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Do Managers need to be good Leaders in order to be successful?There is a distinct...

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Do Managers need to be good Leaders in order to be successful?

There is a distinct difference between managers and leaders, primarily through their contrasting attitudes towards aspects of business such as:

  • Change vs routine
  • Efficiency and waste
  • Details vs the big picture
  • Logic and rationality vs hunches and intuition
  • Dog-eat-dog business vs avoiding conflict at all costs

To what extent are these qualities mutually exclusive, and is it possible to combine them both to become a successful leader/manager hybrid?

I would argue that there has to be a separation between management and leadership as the above categories are simply too contrasting to compromise on.

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stolperia's profile pic

Posted (Answer #2)

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I would disagree with your proposal that management and leadership need to be separated.

While I understand your point that there are different approaches and viewpoints represented by the two roles, I think that a truly effective leader has to be capable of managing many aspects of the activities going on under his/her leadership. In the same way, I suspect that the most successful managers are also leaders involved along with those they are managing.

hef20's profile pic

Posted (Answer #3)

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I would disagree with your proposal that management and leadership need to be separated.

While I understand your point that there are different approaches and viewpoints represented by the two roles, I think that a truly effective leader has to be capable of managing many aspects of the activities going on under his/her leadership. In the same way, I suspect that the most successful managers are also leaders involved along with those they are managing.

In large corporations, would you not see it as a hinderence if the leader tried to become involved as a 'manager' of the business? If they distance themselves, and appear as a 'god-like' figurehead they will be far more like effective in giving people more of an emotional direction.

A good example is Steve Jobs. I would argue that he was an inspiring leader, but he was most definately not a rational man with some of his business decisions. He just provided an idea and the general direction to the company, rather than addressing the question of 'how' the business opperates. He focussed far more on the 'why' aspect. It goes without saying that this technique built apple into the technological giant that it is today.

 

rrteacher's profile pic

Posted (Answer #4)

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You may be correct if you're talking about a massive firm like Apple (to follow the example of Steve Jobs). I agree that providing vision and dealing with the day to day nuts and bolts of running such a massive entity may be two separate skill sets. But most businesses aren't that big, and the people in charge of them have to figure out how best to balance some of the apparently mutually exclusive aspects of leadership and management that you list.

litteacher8's profile pic

Posted (Answer #5)

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Yes, managers need to be good leaders.  Management is one of the biggest factors in a successful workplace.  Bad management or mismanagement leads to bad decisions and low morale.  Management made up of good leaders leads to employee satisfaction and high morale.  People do not like chaos in the workplace.  The boss has to be someone with vision, and someone that others are willing to follow.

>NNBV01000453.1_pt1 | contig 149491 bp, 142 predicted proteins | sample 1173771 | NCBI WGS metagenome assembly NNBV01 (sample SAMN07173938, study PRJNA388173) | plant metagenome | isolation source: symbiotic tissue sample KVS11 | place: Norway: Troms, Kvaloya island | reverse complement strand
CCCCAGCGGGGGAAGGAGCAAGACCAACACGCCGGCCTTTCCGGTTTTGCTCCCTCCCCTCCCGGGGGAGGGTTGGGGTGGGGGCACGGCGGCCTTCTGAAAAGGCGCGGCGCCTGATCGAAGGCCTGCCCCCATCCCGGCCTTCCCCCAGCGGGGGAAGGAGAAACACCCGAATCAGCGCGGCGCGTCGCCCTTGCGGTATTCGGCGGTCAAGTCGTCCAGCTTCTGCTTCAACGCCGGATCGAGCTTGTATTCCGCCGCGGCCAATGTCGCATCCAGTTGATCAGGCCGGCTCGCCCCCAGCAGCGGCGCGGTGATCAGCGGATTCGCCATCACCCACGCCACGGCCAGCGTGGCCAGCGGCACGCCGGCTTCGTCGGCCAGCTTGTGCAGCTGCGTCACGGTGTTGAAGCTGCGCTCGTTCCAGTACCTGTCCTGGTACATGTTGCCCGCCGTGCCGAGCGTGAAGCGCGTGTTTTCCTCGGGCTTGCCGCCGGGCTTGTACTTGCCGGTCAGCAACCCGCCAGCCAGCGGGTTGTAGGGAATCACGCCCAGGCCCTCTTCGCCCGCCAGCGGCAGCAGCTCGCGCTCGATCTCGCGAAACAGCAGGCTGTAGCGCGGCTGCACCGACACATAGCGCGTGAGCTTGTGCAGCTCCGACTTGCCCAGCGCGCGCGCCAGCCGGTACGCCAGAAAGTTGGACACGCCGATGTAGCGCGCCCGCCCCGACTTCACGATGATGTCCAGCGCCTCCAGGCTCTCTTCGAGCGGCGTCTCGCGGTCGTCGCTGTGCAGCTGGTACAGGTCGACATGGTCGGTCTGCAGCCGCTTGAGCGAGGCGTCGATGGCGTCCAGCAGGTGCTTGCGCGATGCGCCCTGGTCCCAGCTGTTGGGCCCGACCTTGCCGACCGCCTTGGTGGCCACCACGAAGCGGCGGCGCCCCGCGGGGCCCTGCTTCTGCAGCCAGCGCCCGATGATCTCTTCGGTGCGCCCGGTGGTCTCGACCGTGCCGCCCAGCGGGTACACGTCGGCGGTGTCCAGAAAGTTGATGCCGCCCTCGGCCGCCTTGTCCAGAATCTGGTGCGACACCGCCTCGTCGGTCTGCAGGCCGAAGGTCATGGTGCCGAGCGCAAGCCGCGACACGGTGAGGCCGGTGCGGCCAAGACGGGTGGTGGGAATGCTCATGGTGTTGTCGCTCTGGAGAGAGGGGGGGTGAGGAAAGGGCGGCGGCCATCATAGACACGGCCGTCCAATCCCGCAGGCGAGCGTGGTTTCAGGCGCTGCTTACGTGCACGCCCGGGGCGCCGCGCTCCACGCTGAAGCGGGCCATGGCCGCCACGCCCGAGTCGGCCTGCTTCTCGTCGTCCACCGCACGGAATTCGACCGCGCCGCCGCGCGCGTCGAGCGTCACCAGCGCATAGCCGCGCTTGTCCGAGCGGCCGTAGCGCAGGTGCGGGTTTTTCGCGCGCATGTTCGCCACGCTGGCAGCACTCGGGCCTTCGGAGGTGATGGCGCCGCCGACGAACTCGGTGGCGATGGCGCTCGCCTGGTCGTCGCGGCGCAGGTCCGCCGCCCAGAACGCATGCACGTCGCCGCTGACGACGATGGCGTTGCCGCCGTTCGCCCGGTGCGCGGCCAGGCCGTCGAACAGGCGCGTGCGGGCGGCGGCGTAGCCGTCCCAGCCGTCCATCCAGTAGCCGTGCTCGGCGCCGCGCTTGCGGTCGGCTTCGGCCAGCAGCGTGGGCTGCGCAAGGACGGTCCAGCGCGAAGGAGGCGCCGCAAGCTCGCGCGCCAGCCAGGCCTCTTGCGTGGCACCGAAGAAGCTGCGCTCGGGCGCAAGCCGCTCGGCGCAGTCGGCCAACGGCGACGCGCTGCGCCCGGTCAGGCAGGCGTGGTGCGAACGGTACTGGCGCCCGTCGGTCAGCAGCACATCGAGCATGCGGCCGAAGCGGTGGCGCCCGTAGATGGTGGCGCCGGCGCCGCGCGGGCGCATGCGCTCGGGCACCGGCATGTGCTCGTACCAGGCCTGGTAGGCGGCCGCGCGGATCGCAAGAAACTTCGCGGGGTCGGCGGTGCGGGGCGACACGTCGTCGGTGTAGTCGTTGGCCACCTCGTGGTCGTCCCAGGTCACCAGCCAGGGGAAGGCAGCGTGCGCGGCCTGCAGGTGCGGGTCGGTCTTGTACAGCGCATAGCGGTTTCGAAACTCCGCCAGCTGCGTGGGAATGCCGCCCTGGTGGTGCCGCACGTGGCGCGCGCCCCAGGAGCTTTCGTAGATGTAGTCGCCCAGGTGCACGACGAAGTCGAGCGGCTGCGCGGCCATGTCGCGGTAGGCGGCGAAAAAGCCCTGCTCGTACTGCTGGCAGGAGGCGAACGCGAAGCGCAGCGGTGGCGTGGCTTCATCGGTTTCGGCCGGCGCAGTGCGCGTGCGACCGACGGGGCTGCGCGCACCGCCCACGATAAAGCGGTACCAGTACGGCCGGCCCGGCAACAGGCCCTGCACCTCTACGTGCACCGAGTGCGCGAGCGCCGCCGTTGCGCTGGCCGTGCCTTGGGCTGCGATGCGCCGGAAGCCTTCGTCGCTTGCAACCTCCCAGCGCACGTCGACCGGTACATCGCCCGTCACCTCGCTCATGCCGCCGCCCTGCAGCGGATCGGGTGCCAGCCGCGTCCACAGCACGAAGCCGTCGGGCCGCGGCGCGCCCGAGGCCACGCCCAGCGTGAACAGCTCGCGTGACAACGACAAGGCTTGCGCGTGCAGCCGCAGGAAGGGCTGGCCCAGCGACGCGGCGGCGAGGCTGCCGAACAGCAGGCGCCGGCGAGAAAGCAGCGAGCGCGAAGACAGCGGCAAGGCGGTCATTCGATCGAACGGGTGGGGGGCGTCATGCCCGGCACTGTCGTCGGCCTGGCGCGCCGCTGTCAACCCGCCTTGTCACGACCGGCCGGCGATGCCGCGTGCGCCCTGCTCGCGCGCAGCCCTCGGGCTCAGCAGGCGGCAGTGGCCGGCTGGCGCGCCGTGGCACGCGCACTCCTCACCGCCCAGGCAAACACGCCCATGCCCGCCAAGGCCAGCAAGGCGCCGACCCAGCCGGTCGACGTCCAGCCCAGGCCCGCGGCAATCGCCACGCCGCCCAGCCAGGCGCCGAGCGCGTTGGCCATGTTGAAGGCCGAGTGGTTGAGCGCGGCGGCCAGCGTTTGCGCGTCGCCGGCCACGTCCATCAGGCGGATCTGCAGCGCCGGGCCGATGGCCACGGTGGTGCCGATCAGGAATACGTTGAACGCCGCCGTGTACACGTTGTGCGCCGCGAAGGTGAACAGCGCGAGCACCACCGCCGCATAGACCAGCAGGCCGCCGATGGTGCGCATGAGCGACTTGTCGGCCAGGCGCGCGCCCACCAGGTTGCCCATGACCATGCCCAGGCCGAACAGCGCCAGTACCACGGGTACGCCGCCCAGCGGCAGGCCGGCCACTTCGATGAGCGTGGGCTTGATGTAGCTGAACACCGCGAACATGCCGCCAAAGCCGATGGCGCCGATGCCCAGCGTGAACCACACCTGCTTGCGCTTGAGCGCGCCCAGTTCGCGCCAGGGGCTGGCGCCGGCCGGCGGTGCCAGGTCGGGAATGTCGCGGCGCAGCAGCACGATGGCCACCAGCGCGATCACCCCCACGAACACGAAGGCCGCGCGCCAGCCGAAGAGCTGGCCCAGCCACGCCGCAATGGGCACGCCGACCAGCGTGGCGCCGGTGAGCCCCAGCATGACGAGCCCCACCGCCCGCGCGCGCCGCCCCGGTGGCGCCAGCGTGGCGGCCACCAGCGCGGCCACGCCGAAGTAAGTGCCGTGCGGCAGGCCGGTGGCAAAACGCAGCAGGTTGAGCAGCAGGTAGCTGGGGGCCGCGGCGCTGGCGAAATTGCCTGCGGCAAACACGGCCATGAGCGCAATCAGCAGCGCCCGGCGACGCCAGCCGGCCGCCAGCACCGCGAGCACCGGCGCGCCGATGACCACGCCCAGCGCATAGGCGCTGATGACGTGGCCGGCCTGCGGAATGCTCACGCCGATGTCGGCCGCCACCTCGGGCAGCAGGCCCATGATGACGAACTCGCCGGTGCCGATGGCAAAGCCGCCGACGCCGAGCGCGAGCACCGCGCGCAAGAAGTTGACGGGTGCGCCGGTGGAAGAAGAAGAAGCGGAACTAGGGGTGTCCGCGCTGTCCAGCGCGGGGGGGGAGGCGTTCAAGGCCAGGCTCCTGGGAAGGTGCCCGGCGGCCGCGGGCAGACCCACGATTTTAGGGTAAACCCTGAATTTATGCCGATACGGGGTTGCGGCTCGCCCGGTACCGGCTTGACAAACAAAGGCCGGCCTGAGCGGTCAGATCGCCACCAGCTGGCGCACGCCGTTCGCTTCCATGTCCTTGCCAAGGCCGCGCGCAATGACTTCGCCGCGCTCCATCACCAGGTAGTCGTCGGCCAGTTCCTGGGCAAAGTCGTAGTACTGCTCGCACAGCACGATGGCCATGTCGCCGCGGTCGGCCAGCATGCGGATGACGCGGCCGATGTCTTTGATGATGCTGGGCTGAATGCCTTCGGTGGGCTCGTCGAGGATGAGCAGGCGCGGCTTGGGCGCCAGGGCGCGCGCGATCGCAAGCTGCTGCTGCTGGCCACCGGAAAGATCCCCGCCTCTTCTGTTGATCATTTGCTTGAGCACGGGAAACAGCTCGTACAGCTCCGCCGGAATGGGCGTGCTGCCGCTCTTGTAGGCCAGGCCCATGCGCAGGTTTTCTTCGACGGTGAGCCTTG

shake99's profile pic

Posted (Answer #6)

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By definition, managers "manage" something, which means they are striving to reach a goal of some sort. They aren't doing it by themselves, or they wouldn't be managing anything. If other people are involved in reaching a goal, then leadership is involved. Managers reach their goals by leading others.

speamerfam's profile pic

Posted (Answer #7)

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Perhaps these skills should be thought of as a Venn diagram, with some differences, but with a considerable amount of overlap, too.  A manager manages resources, and people are resources that need to be managed, which implies some leadership, certainly.  To the degree they are different, the differences are largely situational, with our management or leadership skills evoked, we hope, in varying contexts, as needed. 

 

wannam's profile pic

Posted (Answer #8)

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I think some of my best managers were good leaders.  It is certainly possible to strike a balance between many of the contrasting ideas you listed above.  As with most things, the ideas you shared exist on a type of sliding scale.  In the real world, these ideas aren't as black and white as they appear on paper.  For instance, the idea of efficiency is definitely a matter of opinion.  A good manager will lead his team to be more efficient without pushing them past their limit.  On  paper, it might seem that he could extract more from his group, but pushing a team past what they are willing to do is less efficient.  Training new employees is a huge waste of resources.  Time and money are much better spent in keeping current team members.  There are many situations where a good manager is also a good leader.

dano7744's profile pic

Posted (Answer #9)

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I agree with number 6. To be an effective manager don't we also have to be a leader? I don't think you can manage people without being a leader. I think the two go hand in hand.

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